In the second case (In re Branson, ex parte The Trustee *) the trustee, withouthaving obtained the consent of the committee of inspection! as required bysection 57 of the Bankruptcy Act of 1883 (46 & 47, Vic. c. 52), moved for anorder that the debtor’s solicitors should deliver up to him all books, papers,and documents in their possession belonging to the bankrupt and for a cashaccount showing their dealings for and on behalf of the bankrupt and fordelivery of all their bills of costs. Section 57 provides that “ the trustee may,with the permission of the committee of inspection …. bring,institute, or defend any action or other legal proceeding relating to the1 (1857) 26 L. J.-C. P. 151.2 (1914) 2 L. R. K. B. 701’.
Kanagaratne v. Yapa.
property of th«> bankrupt Objection was taken to the motion on theground that this permission had not been obtained. In support of the objectioncounsel relied on section 15, sub-section (3), of the Bankruptcy Act of 1890,which says that the sanction required under section 73 of the Bankruptcy Actof 1883 for the employment of a solicitor “ must be a sanction obtained beforethe employment, except in cases of emergency, and in such cases it mustbe shown that no undue delay took place in obtaining the sanctionHorridge J. held that "Section 22, sub-section (9), and section 57 of theBankruptcy Act, 1883, and section 15 of the Bankruptcy Act, 1890, whichrequire a trustee in bankruptcy, before taking any proceedings or employing asolicitor, to obtain the sanction of the committee of inspection or of the Boardof Trade, are provisions for the protection of the estate, as between the trusteeand the estate, on matters relating to his costs, .charges, and expenses, andafford no defence to any proceedings which the trustee, without such sanction,may institute against other parties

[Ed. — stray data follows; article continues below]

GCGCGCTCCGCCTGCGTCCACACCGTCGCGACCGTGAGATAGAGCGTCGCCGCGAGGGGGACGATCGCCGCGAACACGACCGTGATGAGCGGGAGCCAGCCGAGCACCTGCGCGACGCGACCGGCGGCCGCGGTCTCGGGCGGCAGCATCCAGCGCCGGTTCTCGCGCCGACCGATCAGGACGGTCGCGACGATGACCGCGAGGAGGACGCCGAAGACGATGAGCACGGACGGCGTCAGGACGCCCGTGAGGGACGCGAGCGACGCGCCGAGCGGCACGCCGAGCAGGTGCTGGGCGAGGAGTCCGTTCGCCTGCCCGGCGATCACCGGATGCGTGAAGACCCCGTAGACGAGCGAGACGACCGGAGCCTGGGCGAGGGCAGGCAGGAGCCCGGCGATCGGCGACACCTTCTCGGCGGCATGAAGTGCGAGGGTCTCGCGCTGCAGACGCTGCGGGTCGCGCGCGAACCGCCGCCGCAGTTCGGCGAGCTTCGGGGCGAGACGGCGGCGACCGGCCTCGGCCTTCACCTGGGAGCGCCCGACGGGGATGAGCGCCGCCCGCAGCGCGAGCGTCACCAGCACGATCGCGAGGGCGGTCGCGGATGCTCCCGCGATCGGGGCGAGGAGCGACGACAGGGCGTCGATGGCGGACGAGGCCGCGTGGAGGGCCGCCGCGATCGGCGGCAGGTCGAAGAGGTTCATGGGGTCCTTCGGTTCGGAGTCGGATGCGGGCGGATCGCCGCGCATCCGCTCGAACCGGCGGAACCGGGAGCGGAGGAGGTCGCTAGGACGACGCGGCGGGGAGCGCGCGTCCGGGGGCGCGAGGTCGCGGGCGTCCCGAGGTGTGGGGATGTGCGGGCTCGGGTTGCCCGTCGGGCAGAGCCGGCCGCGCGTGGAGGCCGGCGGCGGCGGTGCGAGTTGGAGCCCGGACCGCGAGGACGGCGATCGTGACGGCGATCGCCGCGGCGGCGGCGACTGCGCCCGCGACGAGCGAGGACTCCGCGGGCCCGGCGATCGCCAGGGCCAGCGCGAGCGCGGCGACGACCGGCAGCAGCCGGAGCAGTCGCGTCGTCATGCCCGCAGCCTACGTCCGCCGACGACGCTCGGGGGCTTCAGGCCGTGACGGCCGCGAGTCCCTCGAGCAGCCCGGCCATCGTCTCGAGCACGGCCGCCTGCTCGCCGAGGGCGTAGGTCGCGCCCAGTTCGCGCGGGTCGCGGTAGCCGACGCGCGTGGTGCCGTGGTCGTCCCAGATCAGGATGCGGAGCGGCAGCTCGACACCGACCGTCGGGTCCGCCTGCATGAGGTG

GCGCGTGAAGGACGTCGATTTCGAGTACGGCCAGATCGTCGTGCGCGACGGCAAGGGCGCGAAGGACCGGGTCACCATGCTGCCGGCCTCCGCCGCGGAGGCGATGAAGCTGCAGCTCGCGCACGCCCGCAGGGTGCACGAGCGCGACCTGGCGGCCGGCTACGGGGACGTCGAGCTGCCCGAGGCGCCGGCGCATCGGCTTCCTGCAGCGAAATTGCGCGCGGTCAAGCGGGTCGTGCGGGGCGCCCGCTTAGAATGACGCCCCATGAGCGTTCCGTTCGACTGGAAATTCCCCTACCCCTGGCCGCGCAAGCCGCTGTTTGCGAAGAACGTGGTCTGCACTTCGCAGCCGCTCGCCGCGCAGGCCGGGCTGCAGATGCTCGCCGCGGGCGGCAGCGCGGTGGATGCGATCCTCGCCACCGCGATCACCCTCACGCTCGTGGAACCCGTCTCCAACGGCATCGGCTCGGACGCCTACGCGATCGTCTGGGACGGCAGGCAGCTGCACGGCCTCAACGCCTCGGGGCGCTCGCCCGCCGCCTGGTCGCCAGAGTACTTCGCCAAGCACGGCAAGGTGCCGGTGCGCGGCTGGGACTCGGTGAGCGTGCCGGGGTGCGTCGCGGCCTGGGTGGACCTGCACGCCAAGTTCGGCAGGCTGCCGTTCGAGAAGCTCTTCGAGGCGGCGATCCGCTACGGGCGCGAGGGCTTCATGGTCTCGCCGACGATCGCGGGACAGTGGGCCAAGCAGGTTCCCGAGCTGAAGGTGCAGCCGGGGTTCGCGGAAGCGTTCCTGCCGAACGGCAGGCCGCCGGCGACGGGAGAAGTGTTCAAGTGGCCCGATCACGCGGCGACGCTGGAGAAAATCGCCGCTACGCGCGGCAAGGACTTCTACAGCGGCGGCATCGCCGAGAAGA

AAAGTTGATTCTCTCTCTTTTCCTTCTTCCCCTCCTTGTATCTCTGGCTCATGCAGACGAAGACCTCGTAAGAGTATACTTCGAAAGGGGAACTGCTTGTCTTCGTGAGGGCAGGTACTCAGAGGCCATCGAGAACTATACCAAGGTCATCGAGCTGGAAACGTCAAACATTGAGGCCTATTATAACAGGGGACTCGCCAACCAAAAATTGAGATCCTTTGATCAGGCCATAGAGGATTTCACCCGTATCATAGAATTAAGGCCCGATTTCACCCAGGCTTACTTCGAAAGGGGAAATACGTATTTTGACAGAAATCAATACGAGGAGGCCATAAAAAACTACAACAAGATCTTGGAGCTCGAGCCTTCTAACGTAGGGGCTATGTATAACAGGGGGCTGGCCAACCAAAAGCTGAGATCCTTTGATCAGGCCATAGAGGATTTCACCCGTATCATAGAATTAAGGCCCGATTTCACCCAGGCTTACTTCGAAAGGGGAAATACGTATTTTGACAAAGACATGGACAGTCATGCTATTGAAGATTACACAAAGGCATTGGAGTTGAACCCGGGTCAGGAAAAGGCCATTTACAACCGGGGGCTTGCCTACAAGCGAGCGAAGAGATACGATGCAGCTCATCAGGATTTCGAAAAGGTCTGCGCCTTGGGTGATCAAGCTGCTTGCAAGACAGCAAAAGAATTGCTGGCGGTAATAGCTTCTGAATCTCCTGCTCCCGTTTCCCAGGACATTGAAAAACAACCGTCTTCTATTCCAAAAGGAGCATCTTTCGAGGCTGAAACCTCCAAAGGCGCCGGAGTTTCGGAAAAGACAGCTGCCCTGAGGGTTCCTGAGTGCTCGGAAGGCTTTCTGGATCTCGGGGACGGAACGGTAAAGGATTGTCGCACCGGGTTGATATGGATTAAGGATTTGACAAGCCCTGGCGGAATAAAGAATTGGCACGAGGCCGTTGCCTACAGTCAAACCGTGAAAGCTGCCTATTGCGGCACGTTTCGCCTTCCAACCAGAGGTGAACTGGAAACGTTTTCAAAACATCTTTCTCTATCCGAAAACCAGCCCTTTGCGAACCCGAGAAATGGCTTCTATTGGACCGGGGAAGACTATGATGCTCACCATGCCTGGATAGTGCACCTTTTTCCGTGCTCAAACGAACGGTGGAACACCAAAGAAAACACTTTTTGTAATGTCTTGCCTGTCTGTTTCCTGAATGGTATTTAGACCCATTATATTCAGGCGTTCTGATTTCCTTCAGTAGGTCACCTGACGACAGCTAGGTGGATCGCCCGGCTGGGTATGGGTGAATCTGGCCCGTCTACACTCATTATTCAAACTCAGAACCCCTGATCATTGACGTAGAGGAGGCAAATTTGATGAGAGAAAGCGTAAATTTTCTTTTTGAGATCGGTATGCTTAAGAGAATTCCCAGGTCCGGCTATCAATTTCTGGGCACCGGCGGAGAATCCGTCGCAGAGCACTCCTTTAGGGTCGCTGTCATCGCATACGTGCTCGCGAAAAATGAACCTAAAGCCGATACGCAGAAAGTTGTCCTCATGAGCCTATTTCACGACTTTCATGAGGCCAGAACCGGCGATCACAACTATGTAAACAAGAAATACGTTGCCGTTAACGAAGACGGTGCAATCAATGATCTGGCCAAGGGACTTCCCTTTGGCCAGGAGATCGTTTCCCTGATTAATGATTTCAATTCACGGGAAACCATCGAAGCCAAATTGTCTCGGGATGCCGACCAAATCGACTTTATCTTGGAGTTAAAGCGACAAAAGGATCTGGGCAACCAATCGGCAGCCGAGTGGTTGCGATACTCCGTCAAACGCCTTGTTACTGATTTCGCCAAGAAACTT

In view of these decisions I am of opinion that the ruling in the case ofPhebus v. Fernando (ubi supra) should be reconsidered, and I reserve this casefor consideration by a fuller Bench.
Choksy (with him D. W. Fernando and B. P. Peiiis), for defendant,appellant.—No application has been made for permission as contemplatedby section 82 of the Insolvency Ordinance. “The failure to get per-mission takes away the locus standi of the plaintiff altogether.”—PerBurnside C.J. in 2 C. L. Rep. 26. The action cannot be maintainedwithout an express averment that sanction has been obtained. Theassignee would not be entitled to his costs if he has not obtained suchsanction.
If the assignee obtained leave of Court to defend, then the claim ofplaintiff would be binding on the estate. Plaintiff would then be entitledto issue writ and seize property of the insolvent in the hands of theassignee for his claim and costs. Where the assignee does not apply toCourt for such leave, then the plaintiff can ask that defence be struck?out and get judgment entered against the insolvent estate.